Scientists at Glastonbury Observatory are warning that Jupiter, the largest planet in our solar system, will pass unusually close to the earth later this year – the closest it has been in the last 500 years. And this is particularly important for Glastonbury Tor as it is the highest geographical feature in South West England.
This news comes hot on the tails of the recent supermoon and supersun in 2011, both of which posed their own set of risks to visitors at Glastonbury Tor, while delighting those visitors who are keen on extreme sports.
Kirsten Denier from Glastonbury Observatory is keen to make visitors to the tor aware of the special risks posed by Super Jupiter; “All of the planets go around the sun in a different elliptical orbit and there are times when some get unusually close to each other. Obviously this is all completely normal and has been going on for thousands of years without a hitch. But according to our calculations, later this year when Jupiter flies very close to Somerset a number of things will happen that people need to consider. Anyone with binoculars will have a great time because you will be able to make out details on the surface of Jupiter and its moons that would normally be invisible to all but the most powerful telescope.”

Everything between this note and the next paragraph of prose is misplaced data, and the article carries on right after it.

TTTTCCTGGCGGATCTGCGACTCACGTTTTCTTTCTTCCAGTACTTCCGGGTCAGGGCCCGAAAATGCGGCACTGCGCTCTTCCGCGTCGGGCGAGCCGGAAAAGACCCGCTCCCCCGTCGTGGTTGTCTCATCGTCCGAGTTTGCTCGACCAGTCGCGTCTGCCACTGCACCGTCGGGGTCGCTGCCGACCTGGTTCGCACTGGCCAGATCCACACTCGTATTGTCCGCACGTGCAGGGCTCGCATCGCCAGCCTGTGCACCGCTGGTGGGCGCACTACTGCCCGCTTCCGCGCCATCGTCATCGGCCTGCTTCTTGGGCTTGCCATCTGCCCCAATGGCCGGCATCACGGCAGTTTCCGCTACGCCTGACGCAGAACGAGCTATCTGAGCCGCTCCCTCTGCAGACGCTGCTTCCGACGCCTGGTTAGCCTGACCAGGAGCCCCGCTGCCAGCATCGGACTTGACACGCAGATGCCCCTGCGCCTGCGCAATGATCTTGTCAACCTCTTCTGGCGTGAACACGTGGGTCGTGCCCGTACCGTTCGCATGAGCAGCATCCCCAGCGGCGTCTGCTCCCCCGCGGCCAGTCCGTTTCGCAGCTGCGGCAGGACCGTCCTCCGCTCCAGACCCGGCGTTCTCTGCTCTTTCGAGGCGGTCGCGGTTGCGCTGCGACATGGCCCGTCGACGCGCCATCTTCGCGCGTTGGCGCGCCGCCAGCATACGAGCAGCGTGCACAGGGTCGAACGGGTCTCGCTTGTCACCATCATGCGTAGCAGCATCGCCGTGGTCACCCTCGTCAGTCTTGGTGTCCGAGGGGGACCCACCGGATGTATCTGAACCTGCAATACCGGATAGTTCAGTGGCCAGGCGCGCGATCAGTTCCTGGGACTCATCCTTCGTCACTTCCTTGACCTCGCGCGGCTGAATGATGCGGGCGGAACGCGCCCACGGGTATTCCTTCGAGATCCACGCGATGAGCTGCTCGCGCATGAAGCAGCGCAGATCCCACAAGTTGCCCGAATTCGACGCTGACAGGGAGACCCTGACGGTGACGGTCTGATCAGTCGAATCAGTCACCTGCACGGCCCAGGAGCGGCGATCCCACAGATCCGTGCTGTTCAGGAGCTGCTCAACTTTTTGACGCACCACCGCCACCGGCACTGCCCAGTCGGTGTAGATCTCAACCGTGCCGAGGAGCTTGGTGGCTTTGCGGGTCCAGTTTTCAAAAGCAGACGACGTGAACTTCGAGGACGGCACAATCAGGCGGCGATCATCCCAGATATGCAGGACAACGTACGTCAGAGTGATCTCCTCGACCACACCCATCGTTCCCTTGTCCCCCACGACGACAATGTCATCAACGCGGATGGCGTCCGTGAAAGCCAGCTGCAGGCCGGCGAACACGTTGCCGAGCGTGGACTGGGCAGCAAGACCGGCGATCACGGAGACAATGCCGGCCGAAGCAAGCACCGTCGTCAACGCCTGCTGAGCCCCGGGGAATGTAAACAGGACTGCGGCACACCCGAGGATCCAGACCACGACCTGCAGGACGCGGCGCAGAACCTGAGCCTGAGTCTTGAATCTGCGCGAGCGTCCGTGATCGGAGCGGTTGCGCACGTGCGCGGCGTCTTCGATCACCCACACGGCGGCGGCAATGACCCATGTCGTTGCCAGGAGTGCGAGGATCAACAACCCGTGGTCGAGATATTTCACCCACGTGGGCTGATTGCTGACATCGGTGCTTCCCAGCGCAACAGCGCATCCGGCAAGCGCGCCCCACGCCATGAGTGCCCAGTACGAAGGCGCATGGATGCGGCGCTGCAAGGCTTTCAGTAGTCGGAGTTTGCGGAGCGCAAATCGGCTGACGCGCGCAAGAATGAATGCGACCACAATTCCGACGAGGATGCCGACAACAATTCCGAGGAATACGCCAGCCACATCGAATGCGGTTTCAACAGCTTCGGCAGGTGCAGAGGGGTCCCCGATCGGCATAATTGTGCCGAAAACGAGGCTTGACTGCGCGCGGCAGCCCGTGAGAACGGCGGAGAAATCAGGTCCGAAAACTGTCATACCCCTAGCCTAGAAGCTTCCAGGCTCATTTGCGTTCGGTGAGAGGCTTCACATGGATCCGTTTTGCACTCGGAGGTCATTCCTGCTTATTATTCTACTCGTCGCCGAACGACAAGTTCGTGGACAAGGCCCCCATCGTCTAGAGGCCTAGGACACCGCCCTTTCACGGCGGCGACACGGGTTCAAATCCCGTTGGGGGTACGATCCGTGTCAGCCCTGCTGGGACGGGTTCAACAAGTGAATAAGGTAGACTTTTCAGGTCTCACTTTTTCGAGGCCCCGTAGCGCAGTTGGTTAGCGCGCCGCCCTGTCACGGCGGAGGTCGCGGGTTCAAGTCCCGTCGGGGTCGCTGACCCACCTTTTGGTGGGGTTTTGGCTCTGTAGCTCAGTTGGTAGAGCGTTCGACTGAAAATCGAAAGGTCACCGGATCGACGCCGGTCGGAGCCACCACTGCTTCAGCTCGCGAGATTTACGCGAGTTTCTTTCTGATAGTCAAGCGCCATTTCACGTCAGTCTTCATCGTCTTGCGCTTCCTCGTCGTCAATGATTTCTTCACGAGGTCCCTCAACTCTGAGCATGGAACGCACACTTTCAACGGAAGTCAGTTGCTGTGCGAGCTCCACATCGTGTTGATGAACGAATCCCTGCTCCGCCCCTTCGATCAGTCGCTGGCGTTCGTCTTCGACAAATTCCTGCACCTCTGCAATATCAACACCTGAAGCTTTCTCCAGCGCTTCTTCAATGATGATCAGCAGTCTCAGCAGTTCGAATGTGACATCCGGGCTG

But Denier continued; “However, we anticipate that because Jupiter is so big it will exert a gravitational pull that will make everything in Somerset about 5% lighter. This might not sound like much, but for visitors to Glastonbury Tor who are that much closer the effect is even stronger. If you are planning on pitching a tent on Glastonbury Tor you should consider using twice as many tent pegs, and if you bring a child you should hold its hand firmly while standing on the peak.”
Visitors to Glastonbury Tor might consider weighing themselves down with Kendal Mint Cake, which is available in 10kg bars at the gift shop.